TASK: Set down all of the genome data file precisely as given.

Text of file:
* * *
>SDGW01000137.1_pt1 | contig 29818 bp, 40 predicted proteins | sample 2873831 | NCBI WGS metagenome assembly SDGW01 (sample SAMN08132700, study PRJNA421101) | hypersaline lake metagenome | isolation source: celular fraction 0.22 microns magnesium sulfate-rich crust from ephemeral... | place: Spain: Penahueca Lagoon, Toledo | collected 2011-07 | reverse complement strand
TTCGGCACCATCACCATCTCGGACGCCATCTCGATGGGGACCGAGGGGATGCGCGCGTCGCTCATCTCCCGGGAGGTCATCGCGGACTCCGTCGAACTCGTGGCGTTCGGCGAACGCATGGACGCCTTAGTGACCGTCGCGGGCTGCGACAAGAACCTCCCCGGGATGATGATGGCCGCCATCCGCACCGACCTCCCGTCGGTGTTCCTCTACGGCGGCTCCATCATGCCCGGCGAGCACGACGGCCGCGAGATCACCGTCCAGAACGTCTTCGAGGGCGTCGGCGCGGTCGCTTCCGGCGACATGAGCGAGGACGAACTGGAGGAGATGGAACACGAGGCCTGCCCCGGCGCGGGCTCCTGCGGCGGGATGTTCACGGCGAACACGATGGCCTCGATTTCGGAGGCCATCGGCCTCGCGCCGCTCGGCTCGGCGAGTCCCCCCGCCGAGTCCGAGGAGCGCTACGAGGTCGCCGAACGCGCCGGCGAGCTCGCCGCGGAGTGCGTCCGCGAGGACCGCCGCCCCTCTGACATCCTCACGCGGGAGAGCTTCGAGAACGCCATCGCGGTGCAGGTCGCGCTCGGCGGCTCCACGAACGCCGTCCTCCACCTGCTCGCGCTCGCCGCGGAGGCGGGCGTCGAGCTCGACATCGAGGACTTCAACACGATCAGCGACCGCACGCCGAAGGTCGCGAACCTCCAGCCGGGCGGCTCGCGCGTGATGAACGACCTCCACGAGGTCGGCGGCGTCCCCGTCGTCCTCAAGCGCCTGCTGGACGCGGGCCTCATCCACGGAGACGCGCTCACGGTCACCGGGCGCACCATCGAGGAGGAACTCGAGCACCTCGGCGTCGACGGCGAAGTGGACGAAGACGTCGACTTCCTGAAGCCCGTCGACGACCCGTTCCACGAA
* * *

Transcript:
>SDGW01000137.1_pt1 | contig 29818 bp, 40 predicted proteins | sample 2873831 | NCBI WGS metagenome assembly SDGW01 (sample SAMN08132700, study PRJNA421101) | hypersaline lake metagenome | isolation source: celular fraction 0.22 microns magnesium sulfate-rich crust from ephemeral... | place: Spain: Penahueca Lagoon, Toledo | collected 2011-07 | reverse complement strand
TTCGGCACCATCACCATCTCGGACGCCATCTCGATGGGGACCGAGGGGATGCGCGCGTCGCTCATCTCCCGGGAGGTCATCGCGGACTCCGTCGAACTCGTGGCGTTCGGCGAACGCATGGACGCCTTAGTGACCGTCGCGGGCTGCGACAAGAACCTCCCCGGGATGATGATGGCCGCCATCCGCACCGACCTCCCGTCGGTGTTCCTCTACGGCGGCTCCATCATGCCCGGCGAGCACGACGGCCGCGAGATCACCGTCCAGAACGTCTTCGAGGGCGTCGGCGCGGTCGCTTCCGGCGACATGAGCGAGGACGAACTGGAGGAGATGGAACACGAGGCCTGCCCCGGCGCGGGCTCCTGCGGCGGGATGTTCACGGCGAACACGATGGCCTCGATTTCGGAGGCCATCGGCCTCGCGCCGCTCGGCTCGGCGAGTCCCCCCGCCGAGTCCGAGGAGCGCTACGAGGTCGCCGAACGCGCCGGCGAGCTCGCCGCGGAGTGCGTCCGCGAGGACCGCCGCCCCTCTGACATCCTCACGCGGGAGAGCTTCGAGAACGCCATCGCGGTGCAGGTCGCGCTCGGCGGCTCCACGAACGCCGTCCTCCACCTGCTCGCGCTCGCCGCGGAGGCGGGCGTCGAGCTCGACATCGAGGACTTCAACACGATCAGCGACCGCACGCCGAAGGTCGCGAACCTCCAGCCGGGCGGCTCGCGCGTGATGAACGACCTCCACGAGGTCGGCGGCGTCCCCGTCGTCCTCAAGCGCCTGCTGGACGCGGGCCTCATCCACGGAGACGCGCTCACGGTCACCGGGCGCACCATCGAGGAGGAACTCGAGCACCTCGGCGTCGACGGCGAAGTGGACGAAGACGTCGACTTCCTGAAGCCCGTCGACGACCCGTTCCACGAA